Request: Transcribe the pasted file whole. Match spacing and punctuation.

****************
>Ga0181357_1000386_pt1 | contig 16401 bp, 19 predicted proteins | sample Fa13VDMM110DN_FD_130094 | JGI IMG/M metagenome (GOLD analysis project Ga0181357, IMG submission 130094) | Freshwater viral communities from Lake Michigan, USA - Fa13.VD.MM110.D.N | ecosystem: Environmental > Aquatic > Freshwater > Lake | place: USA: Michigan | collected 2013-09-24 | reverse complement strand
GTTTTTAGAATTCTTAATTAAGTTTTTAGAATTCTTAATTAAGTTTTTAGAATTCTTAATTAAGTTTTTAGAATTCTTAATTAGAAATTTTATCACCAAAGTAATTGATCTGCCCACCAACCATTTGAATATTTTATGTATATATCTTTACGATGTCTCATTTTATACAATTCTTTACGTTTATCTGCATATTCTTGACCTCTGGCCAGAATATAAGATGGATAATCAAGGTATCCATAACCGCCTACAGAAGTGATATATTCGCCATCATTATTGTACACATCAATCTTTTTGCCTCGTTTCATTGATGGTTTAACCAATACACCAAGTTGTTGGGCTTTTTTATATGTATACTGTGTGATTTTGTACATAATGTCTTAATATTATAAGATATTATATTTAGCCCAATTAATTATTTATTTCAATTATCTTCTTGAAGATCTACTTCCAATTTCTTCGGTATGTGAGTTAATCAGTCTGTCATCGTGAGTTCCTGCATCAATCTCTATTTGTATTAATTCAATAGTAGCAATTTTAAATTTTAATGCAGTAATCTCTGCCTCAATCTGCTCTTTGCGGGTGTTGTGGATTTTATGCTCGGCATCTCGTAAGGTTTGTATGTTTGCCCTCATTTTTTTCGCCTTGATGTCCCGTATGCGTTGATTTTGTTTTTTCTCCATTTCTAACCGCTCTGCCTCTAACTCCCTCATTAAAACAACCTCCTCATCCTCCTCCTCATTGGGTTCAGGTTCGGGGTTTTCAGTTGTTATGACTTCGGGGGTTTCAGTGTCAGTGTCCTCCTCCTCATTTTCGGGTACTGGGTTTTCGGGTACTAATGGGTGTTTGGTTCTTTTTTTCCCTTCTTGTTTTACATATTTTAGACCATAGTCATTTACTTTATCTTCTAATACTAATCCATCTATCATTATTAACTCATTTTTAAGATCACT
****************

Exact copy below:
>Ga0181357_1000386_pt1 | contig 16401 bp, 19 predicted proteins | sample Fa13VDMM110DN_FD_130094 | JGI IMG/M metagenome (GOLD analysis project Ga0181357, IMG submission 130094) | Freshwater viral communities from Lake Michigan, USA - Fa13.VD.MM110.D.N | ecosystem: Environmental > Aquatic > Freshwater > Lake | place: USA: Michigan | collected 2013-09-24 | reverse complement strand
GTTTTTAGAATTCTTAATTAAGTTTTTAGAATTCTTAATTAAGTTTTTAGAATTCTTAATTAAGTTTTTAGAATTCTTAATTAGAAATTTTATCACCAAAGTAATTGATCTGCCCACCAACCATTTGAATATTTTATGTATATATCTTTACGATGTCTCATTTTATACAATTCTTTACGTTTATCTGCATATTCTTGACCTCTGGCCAGAATATAAGATGGATAATCAAGGTATCCATAACCGCCTACAGAAGTGATATATTCGCCATCATTATTGTACACATCAATCTTTTTGCCTCGTTTCATTGATGGTTTAACCAATACACCAAGTTGTTGGGCTTTTTTATATGTATACTGTGTGATTTTGTACATAATGTCTTAATATTATAAGATATTATATTTAGCCCAATTAATTATTTATTTCAATTATCTTCTTGAAGATCTACTTCCAATTTCTTCGGTATGTGAGTTAATCAGTCTGTCATCGTGAGTTCCTGCATCAATCTCTATTTGTATTAATTCAATAGTAGCAATTTTAAATTTTAATGCAGTAATCTCTGCCTCAATCTGCTCTTTGCGGGTGTTGTGGATTTTATGCTCGGCATCTCGTAAGGTTTGTATGTTTGCCCTCATTTTTTTCGCCTTGATGTCCCGTATGCGTTGATTTTGTTTTTTCTCCATTTCTAACCGCTCTGCCTCTAACTCCCTCATTAAAACAACCTCCTCATCCTCCTCCTCATTGGGTTCAGGTTCGGGGTTTTCAGTTGTTATGACTTCGGGGGTTTCAGTGTCAGTGTCCTCCTCCTCATTTTCGGGTACTGGGTTTTCGGGTACTAATGGGTGTTTGGTTCTTTTTTTCCCTTCTTGTTTTACATATTTTAGACCATAGTCATTTACTTTATCTTCTAATACTAATCCATCTATCATTATTAACTCATTTTTAAGATCACT